Guest Op-Ed: J-20 Shows Need for JSF

Recently DefenseTech ran a piece about the Chinese J-20 “stealth” fighter that points out it may be less troublesome than the initial hype suggested. I put “stealth” in scare quotes for just that reason; we have no idea whether this is a legitimate stealth aircraft or just some fancy sheet metal and paint. We have no clue if they have managed to engineer the sensors and electronic systems needed to fly it or to allow it to go up against our frontline birds.

But that really shouldn’t be giving us a warm fuzzy. If they had actually fielded an aircraft capable of even competing with the F-22 or F-35 it would be keeping everyone responsible for our security up at night. This was still a pretty decent scare and it certainly should remind some folks that the Chinese believe they have surpassed us in the world. Their actions show the truth of that as they build a blue water navy and a blue sky air force and do not recognize any U.S. right to dominate either of those.

Rep. Cantor said this weekend that every government program is on the table for budget cuts and specifically included defense. That should surprise no one in the current environment; our budget and debt problems are now a national security issue. They stop us from acting with the strength we should when countries like China, who holds around a trillion dollars of our debt, start acting up. So cuts to defense will come and the question then becomes how to make sure we don’t lose our ability to control the sea lanes and the air above our forces.

The F-22 program has been cancelled and so we have already removed the only true air superiority fighter we designed from the equation. That leaves the F-35 as our frontline fighter and also our biggest weapons procurement program. We will win or lose based on the number and capability of these planes if we are tested. Of course we hope that doesn’t happen, but we have to build the tools we need to win especially to deter someone from trying us if we appear weak.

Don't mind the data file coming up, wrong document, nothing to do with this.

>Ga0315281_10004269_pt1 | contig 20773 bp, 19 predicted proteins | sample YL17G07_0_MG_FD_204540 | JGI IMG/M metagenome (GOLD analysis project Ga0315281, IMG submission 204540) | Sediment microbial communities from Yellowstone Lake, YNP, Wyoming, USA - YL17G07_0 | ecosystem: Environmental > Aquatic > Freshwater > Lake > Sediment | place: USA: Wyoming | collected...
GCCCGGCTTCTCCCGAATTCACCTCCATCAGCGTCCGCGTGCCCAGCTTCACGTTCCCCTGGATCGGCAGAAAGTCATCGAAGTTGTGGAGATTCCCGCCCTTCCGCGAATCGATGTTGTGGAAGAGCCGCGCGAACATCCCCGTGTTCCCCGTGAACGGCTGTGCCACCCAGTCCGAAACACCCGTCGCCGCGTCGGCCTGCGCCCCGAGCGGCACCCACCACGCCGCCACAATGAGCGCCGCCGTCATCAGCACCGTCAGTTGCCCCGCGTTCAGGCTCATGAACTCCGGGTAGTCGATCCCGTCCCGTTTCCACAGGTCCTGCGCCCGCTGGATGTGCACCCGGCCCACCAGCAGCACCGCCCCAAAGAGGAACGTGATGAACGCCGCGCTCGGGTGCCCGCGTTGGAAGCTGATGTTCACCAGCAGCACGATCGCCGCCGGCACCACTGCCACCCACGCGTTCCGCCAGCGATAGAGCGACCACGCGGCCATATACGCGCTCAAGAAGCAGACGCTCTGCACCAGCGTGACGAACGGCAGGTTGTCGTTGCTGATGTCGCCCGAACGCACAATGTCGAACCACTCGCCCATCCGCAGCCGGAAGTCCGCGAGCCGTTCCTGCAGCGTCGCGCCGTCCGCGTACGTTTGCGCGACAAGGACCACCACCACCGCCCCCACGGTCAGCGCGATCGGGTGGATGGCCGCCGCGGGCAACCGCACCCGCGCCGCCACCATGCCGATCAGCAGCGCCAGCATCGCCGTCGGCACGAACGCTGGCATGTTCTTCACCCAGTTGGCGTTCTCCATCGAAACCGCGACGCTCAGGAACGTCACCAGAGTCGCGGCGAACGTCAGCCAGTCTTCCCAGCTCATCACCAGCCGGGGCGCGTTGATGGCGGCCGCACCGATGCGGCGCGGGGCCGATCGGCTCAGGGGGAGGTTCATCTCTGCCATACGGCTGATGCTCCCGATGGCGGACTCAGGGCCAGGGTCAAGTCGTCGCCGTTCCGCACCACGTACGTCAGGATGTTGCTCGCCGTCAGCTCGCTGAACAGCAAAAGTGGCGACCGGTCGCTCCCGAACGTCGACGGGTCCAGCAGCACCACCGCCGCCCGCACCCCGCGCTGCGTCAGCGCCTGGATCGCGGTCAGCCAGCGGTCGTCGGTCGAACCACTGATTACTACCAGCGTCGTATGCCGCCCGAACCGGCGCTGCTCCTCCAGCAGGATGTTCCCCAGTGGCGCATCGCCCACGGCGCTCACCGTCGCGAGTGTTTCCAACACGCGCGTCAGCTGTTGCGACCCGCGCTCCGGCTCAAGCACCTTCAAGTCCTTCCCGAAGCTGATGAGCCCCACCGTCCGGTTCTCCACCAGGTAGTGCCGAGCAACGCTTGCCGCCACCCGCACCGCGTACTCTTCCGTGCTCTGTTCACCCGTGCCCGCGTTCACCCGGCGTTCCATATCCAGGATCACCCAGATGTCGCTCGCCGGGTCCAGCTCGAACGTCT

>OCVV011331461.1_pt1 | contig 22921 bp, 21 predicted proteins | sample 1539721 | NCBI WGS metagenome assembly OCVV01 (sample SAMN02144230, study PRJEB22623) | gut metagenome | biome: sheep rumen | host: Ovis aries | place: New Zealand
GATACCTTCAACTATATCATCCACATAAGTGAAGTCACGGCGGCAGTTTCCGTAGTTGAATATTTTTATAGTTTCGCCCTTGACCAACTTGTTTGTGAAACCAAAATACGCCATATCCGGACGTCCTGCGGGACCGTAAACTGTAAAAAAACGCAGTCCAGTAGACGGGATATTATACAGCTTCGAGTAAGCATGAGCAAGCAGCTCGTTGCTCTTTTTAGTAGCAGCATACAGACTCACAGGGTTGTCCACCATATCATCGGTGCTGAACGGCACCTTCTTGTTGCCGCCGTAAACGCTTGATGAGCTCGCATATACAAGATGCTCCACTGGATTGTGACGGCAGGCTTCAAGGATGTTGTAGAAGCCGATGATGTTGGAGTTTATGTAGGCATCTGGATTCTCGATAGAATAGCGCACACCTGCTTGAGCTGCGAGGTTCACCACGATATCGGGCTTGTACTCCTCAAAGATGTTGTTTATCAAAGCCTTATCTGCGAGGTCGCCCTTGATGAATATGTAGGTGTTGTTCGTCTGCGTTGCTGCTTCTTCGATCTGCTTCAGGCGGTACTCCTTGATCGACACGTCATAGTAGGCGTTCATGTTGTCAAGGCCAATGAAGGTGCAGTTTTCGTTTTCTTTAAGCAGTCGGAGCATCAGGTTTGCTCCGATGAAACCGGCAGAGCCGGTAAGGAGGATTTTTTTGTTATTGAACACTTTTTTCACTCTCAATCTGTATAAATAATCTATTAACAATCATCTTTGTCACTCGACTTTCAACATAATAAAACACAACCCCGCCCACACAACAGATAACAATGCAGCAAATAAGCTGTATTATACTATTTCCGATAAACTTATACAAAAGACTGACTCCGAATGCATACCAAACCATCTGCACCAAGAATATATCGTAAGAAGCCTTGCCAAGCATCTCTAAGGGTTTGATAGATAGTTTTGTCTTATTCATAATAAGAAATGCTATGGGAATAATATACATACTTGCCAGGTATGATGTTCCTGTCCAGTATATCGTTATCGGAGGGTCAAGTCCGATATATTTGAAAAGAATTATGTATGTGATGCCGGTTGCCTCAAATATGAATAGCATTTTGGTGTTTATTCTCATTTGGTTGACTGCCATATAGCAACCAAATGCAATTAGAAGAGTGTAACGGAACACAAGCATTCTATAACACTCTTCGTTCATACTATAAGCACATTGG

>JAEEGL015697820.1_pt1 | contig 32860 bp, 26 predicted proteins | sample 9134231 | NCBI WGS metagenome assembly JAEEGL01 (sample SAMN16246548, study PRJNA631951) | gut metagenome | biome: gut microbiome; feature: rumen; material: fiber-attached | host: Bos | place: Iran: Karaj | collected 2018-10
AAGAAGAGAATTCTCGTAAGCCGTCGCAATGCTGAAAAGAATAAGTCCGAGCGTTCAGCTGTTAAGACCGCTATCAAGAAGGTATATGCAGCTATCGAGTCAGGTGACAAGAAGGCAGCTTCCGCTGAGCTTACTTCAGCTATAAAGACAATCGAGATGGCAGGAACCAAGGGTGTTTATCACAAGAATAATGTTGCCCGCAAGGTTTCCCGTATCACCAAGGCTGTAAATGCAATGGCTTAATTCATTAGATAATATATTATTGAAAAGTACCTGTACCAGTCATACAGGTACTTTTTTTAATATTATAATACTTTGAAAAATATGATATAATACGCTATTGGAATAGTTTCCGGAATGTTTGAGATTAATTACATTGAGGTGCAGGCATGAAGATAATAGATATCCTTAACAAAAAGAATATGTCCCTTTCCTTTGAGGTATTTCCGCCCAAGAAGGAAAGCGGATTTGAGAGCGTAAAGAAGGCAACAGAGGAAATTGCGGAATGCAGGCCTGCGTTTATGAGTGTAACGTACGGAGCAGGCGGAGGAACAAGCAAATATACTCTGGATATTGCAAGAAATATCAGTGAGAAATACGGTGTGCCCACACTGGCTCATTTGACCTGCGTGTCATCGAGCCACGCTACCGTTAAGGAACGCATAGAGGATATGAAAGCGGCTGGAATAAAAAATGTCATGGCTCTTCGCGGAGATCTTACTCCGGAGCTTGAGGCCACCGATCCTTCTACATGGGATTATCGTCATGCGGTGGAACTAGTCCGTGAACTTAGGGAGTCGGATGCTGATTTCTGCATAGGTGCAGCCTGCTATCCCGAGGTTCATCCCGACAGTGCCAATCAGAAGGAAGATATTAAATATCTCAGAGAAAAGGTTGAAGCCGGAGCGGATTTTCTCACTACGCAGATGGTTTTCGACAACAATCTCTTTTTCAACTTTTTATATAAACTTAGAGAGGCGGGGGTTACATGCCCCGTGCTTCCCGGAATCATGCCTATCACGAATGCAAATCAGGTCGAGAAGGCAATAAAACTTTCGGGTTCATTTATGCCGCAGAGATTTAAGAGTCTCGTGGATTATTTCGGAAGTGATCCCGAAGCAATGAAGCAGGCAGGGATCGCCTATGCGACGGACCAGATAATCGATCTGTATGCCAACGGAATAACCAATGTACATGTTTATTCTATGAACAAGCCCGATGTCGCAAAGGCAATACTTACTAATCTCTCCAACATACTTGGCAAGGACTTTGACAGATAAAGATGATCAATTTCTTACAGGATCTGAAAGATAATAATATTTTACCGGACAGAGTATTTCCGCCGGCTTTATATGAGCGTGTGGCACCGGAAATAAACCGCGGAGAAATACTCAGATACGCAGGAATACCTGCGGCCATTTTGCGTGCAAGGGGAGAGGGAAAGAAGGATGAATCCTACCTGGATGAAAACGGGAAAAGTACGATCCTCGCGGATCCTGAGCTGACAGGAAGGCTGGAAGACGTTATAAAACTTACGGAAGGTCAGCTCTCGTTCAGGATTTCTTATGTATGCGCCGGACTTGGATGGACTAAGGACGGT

There are no other programs that can replace the F-35 any time in the next couple of decades. The problem starts when cuts to production start driving up the cost of each aircraft. This can cause a cascade as the thousands of suppliers have orders cut or delayed and they are much less able to absorb these than the large contractors. Some of these companies then have to lay off staff and may even go out of business. Then you have a smaller supply of suppliers so prices climb and this spiral is difficult to contain. In a time when our economy is stagnant it makes no sense to kill good-paying American jobs, and at the same time weaken our national security.

If the F-35 is our bird, then let’s get behind it; let’s get it finished, and then let’s get them in the air.

John Wagner, co-founder of the first US airline to provide scheduled service into Baghdad after the U.S. invasion.

  • Joe Schmoe

    ” The problem starts when cuts to production start driving up the cost of each aircraft. This can cause a cascade as the thousands of suppliers have orders cut or delayed and they are much less able to absorb these than the large contractors. Some of these companies then have to lay off staff and may even go out of business. Then you have a smaller supply of suppliers so prices climb and this spiral is difficult to contain. In a time when our economy is stagnant it makes no sense to kill good-paying American jobs, and at the same time weaken our national security.”

    So you’re basically saying is that we should support the F-35 since it works as a welfare program?

    Your whole argument revolves around the idea that the F-35 is a good counter to whatever the Chinese cook-up in their region. However, the F-35 is supremely unsuited for any encounter with China. Which by itself is an insane thought, the U.S. has never attacked another nuclear power.

    There is this famous Sun Tzu quote, “Never throw good men to prolong a losing battle, only use reinforcements to exploit a victory”. I believe that applies here.

    The F-35 has proven to be the most horribly mishandled weapons program of the last decade, if not of all time in the U.S. . We now have a plane that is nearly 3-4 times overbudget per plane, hell we can theoretically get F-22s for cheaper even with retooling. We have the F-35B that was the entire basis for the JSF (as in its compromised design) that is now on probation and may even be canceled.

    I am sorry, but as a taxpayer I demand accountability. We have given Lockheed their chance, and they abused us.

    • War between two nuclear powers does not necessitate nuclear war. There are obvious political consequences. Besides, most “wars” nowadays are limited, objective-based conflicts, not total war.

      Just saying. Nukes aren’t a panacea to conflict. If I’m not mistaken, England had tridents in the submarines during the Falklands, and they actually fought tooth and nail during that campaign. It wasn’t a sweep. Nothing was launched.. although England allegedly threatened France with a nuclear strike in exchange for Exocet destruction codes. Lesson: nuclear weapons are a more valuable political asset than military asset.

      • Old_Bear

        Actually we were using Polaris at the time and the Exocet was the primary anti-ship of the Royal Navy at the time, the 4 County class Destroyers, all of the 8 Type 21 & 4 Type 22 Frigates, along with some of Leanders class Frigates were armed with 4 Exocets each. So we didn’t need to blackmail the French for the codes as we had them already. Myth busted.

    • Cranky Observer

      > The F-35 has proven to be the most horribly mishandled
      > weapons program of the last decade, if not of all time in the U.S. .